Desk Duty

This article in the New York Times about a teacher in Minneapolis, Abby Brown, who designed desks that permit her students to stand or sit as the spirit moves them put me in mind of my own recent quest for the perfect work station.

Not long ago, I complained to a friend of mine who happens to know a few things about spinal alignment that since I’d started doing so much writing, my back hurt. She asked to take a look at my work set up. I showed her. She laughed. Apparently, a down-at-the-heels recliner that lists to one side, a coffee table for propping one’s feet upon, and laptop balanced on, well one’s lap (isn’t that why they’re called laptops?) is an ergonimic nightmare. She gave me some guidelines: Get a chair that is the right height for you so that your feet are solidly braced on the floor. Pair that with a table that is the correct height so that when you are typing, your forearms are parallel to the floor. Those were the two main rules, she said. Back support is good, but not strictly necessary.

I put off looking for a solution. I stand at 4’10” and most of my shortness is in my legs so chairs never, ever fit me. And, if I should happen to find a chair that low to the ground, what hope did I have of finding a table that didn’t come up to my chin? I put up with the bad posture and the back pain all through the final push to finish the novel I had due at the end of last year. Then, just after the holidays, I decided to try Ikea. This isn’t a paid advertisement for them, by the way, but I have to say, in all honesty, Ikea came through for me better than I had imagined possible.

I started by checking out their laptop desk. It was light, portable, stable and best of all, had a wide range of heights it could be adjusted to. And it cost $25. Okay, desk accomplished. I moved on to the chairs with a strong sense of trepidation. Chairs and I do not, as a rule, get along. I prefer couches, the kind one can put ones feet up on, or beds, or floors. Anything that gives me options for something to do with my legs other than dangle them helplessly.

But, I was here, and I had some time to experiment. I told myself that my spinal health was important, and if I needed the expensive ergonomic chair, I should have it. So I started at the top, which at Ikea, was a mesh swivel chair which adjusted six different ways and cost upwards of $300. Six different adjustments all added up to the same thing. The seat never got close enough to the floor for me to plant my heels on it. The best I could do was tap the floor with my tippy toes. The same was true with all of the high-end chairs. Lots of adjustments, none of them right. Apparently, only big people have back problems or spend hours working in a seated position. Feh.

As it turned out, the cheaper the chair, the better the fit (I guess there are some advantages to being short.) I wound up with a wonderful little swivel chair with an adjustable back and a height adjustment that lets me brace my feet squarely on the floor. It was the cheapest one they had. Cost: $20. Woo hoo!

annesworkstationSo, for forty-five bucks, I probably saved myself a fortune in chiropractor bills and certainly a whole lot of pain. I’m sitting in my little ergonomic work station right now, happily typing away. An added bonus is that the pieces are small and portable and if need be, I can move them from my office to anywhere in the house or (think spring!) the deck in my back yard.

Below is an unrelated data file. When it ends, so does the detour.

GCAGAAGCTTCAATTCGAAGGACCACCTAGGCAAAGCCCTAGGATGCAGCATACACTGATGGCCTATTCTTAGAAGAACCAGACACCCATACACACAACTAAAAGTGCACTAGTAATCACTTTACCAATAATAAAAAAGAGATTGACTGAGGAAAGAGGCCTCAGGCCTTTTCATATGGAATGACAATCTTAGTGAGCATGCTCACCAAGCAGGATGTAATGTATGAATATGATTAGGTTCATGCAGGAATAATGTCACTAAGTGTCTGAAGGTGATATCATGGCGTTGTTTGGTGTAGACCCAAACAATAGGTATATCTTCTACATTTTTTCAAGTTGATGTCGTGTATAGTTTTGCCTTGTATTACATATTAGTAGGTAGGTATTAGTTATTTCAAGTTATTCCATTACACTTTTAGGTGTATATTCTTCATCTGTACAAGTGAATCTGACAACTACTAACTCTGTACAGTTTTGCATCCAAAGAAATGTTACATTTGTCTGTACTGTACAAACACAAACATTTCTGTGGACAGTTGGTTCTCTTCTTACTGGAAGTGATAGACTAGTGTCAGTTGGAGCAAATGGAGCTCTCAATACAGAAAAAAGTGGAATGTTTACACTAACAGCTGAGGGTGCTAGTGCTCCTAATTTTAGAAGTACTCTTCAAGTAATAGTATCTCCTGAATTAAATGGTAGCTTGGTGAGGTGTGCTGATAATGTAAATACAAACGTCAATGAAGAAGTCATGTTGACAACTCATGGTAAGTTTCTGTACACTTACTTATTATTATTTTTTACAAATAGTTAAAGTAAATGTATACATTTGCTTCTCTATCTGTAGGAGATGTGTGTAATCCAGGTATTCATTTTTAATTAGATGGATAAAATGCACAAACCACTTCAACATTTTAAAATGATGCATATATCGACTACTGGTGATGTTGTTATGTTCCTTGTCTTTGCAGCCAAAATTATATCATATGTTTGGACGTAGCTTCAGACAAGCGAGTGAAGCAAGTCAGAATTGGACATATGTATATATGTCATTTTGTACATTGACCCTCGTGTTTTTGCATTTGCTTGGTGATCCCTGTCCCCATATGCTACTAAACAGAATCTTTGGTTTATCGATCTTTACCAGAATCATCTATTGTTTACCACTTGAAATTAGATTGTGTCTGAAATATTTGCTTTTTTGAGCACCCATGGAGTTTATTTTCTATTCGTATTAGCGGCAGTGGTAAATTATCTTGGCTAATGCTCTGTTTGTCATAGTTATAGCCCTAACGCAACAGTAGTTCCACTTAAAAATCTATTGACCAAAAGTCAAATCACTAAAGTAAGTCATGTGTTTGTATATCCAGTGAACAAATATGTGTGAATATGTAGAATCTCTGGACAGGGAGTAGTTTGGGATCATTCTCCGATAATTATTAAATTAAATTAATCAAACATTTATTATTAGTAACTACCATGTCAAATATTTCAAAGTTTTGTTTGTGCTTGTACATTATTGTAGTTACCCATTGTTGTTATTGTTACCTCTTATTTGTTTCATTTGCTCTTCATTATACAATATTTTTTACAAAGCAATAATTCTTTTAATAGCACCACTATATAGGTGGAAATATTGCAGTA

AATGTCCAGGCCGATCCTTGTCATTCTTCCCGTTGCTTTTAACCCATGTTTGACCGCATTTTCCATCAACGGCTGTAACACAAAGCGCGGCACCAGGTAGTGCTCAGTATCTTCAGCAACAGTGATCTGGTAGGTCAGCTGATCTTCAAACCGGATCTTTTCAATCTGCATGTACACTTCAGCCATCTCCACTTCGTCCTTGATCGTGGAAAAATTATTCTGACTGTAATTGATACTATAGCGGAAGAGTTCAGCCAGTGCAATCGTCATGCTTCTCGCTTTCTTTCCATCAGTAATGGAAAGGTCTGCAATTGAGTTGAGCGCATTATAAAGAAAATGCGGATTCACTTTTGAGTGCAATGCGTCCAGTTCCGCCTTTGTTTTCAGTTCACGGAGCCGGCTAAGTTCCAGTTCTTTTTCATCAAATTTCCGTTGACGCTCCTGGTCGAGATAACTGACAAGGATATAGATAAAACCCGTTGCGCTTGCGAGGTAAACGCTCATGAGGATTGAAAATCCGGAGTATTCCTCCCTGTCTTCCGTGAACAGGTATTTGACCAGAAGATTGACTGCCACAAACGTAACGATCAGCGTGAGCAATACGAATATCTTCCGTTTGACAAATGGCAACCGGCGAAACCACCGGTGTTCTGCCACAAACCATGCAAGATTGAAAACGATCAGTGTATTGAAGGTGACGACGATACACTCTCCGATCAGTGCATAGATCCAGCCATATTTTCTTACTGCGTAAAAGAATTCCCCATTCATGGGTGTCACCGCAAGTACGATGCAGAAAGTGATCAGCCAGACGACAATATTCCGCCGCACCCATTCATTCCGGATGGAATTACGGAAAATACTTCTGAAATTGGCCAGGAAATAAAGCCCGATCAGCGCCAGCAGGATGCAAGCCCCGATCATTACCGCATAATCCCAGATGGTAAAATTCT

Turns out a proper work space that supports my body and my creativity was not out of reach after all. Many thanks to Esther, for putting me on the right track.




Desk Duty — 4 Comments

  1. Me, I gotta have a chair with arms that I can raise higher than the keyboard, so that I can easily dangle my hands over the keyboard. Makes a huge difference in keeping my hands and wrists from hurting. So I’d go for the pricier chairs, just to get good arms. But I found a great one for about $80. Since I started out looking at the $900 variety, I feel like i got a deal, too.

  2. My chiropractor (blessed be his name) suggested one simple thing to do with one’s office chair. You have it adjusted for the correct height for you, right? Raise it half an inch every morning, and lower it every afternoon. The idea is to very slightly vary the height of your chair, keeping within the correct range, so that your neck/back/hands etc get to adjust slightly too.

  3. I had a perfectly lovely desk and chair from kid-dom through college and never could articulate WHY it was that i didn’t use it. Why i sat on the bed with feet out in front. Halfway through college, I developed spine problems. I had back surgery 2 days after graduating. And sitting at a desk still sucks moist green little frogs. i have a humongous collection of bone problems that include scoliosis (which among other things makes my head go yonder to the side) and when I got this wheelchair in 2008, we got it with a “tilt back” as i cannot sit upright. That it took so long is the weird part. I never hurt while sitting at my desk during my teen years. It just wasn’t right. Go figure.
    Some of my adjustments to the situation over the years involved footrests and the occasional weird “adjust the chair as high as it can go” which might not be standard but it was what worked.
    i’m So glad cheap worked for you. It’s wholly ridiculous to go the fanscy-shmancy route if you don’t have to. But it’s sometimes so damn difficult to pinpoint what it IS exactly that’s wrong.
    in it all, the only surprise for me is that i never developed carpal tunnel, which i guess i half expected given my history. i claim that it’s all those piano lessons. Why not?